2017 Chevrolet Camaro ZL1 Convertible Debuts Quietly at New York Auto Show

Immediately prompts rejoicing in New Jersey.

Corvette ZL1

Just how similar is the Chevrolet Camaro ZL1 Convertible to its coupe brother? The two share so much Chevy didn't even issue a new press release when they quietly revealed the car at the 2016 New York Auto Show. It just added a one-paragraph update to the bottom of the ZL1 Coupe announcement and re-released that.

So you can expect the ZL1 Convertible, which arrives in showrooms next year, to come with the same long list of appealing performance features as the hardtop version: 640 horsepower from a supercharged V8, the choice of a six-speed manual or 10-speed automatic, electronic LSD; magnetic ride suspension, Recaro seats, carbon-fiber hood insert, and a dual-mode exhaust that looks like the business end of a jazz band. (Feel free to revisit our story about the ZL1 Coupe if you need further reminding.)

Honestly, the biggest difference between these two cars isn't mechanical or electronic—it's the likely buyer. We can easily see the ZL1 coupe being snapped up by bargain-minded performance nuts who love the idea of a steeply discounted Z06 with two extra seats—guys and gals who spend their evenings trying in vain to convince their spouse that a used Porsche 911 Carrera 4S would totally be a responsible purchase at this point in life. People like us at The Drive, basically.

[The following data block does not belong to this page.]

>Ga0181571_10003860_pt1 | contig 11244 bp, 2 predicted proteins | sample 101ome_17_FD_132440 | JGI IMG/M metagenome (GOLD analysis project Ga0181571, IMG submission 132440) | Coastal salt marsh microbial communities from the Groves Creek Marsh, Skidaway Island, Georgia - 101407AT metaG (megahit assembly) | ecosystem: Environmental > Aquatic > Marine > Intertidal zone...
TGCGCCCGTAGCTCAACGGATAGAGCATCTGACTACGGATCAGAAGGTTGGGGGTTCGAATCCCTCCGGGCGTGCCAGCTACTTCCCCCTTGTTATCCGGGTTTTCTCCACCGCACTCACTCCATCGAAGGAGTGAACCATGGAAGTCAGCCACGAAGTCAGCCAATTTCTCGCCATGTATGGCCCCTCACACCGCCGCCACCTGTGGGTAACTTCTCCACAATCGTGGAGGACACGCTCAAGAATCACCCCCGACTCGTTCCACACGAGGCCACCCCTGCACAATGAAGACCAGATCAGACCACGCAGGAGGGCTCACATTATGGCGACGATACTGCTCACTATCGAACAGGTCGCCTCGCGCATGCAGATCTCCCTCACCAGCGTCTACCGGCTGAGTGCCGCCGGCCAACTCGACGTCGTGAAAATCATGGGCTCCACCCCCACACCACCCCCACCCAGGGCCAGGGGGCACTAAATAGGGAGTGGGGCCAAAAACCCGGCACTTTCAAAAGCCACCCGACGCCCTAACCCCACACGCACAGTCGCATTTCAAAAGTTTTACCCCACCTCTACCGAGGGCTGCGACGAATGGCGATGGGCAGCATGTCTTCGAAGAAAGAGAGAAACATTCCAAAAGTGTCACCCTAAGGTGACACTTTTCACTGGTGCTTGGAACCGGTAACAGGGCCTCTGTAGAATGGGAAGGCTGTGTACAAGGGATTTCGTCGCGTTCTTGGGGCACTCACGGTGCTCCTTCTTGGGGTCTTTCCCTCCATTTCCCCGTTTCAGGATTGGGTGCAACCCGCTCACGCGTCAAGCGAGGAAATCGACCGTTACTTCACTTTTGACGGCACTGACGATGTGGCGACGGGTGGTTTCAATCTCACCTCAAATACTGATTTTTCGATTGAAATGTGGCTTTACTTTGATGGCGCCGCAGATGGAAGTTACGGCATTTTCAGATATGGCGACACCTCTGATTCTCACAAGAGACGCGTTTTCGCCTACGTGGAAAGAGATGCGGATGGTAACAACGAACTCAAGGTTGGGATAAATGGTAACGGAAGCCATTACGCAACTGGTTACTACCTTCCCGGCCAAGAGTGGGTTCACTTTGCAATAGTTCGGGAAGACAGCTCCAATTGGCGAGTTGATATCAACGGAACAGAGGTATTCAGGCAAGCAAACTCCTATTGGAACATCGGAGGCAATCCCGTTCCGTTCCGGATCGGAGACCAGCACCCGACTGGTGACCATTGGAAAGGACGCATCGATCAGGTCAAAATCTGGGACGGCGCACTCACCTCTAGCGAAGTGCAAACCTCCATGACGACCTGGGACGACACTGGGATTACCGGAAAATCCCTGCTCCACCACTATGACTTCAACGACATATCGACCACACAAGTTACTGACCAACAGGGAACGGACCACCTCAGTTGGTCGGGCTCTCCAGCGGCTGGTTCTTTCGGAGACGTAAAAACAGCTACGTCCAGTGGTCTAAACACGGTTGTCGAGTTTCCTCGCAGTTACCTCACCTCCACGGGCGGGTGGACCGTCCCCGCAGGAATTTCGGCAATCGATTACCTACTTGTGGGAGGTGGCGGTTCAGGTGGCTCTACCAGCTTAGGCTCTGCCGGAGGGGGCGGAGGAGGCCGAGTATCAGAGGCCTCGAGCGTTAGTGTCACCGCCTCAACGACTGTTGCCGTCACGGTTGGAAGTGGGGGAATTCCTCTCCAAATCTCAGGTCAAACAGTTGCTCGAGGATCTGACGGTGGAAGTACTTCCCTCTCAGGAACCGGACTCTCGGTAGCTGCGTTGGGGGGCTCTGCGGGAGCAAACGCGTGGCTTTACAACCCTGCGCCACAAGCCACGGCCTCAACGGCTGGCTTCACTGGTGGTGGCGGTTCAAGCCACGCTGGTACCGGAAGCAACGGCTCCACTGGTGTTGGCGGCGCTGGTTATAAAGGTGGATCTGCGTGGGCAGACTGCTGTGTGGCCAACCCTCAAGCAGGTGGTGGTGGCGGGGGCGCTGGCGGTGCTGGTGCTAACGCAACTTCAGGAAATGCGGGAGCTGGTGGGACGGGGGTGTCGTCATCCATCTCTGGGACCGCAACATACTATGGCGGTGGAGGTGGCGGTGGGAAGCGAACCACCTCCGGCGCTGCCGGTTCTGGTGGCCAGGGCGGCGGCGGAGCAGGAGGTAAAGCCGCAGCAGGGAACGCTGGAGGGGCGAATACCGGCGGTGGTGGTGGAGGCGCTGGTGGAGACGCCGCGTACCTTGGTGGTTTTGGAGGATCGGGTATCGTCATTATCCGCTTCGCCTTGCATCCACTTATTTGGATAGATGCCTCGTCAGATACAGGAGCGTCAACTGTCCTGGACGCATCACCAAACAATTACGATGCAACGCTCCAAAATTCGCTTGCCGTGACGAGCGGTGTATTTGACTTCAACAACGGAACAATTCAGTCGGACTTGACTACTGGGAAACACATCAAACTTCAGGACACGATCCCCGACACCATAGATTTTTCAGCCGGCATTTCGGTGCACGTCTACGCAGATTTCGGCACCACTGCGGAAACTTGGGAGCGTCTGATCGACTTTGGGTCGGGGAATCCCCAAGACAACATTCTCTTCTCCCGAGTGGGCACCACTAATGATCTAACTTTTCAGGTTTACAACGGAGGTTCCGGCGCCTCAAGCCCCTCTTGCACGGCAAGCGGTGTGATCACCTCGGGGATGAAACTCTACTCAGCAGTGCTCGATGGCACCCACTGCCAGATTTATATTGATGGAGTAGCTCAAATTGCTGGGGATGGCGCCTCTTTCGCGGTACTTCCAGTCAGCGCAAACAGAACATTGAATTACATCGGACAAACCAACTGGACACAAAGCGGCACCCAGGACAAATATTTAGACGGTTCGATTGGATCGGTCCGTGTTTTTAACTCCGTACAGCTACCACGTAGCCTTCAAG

The ZL1 Convertible, though...nobody's taking that thing to the track. It's made for blitzing through stoplights, ripping off donuts in empty parking lots, and cruising down the street with Bon Jovi blasting, top down so everyone can see your Jesus chains and bicep tattoos. All noble pursuits. But they're also accompanied equally well in a non-LT4-powered Camaro SS convertible. Hell, the new Camaro V6 is so good, you could probably even pull it off in that car. To see all that incredible ZL1 performance hardware installed in a car that will be used almost exclusively for, as the kids say in the 'hood, flossin'...well, it's kind of a shame.

That said, we still want to drive the wheels off the thing.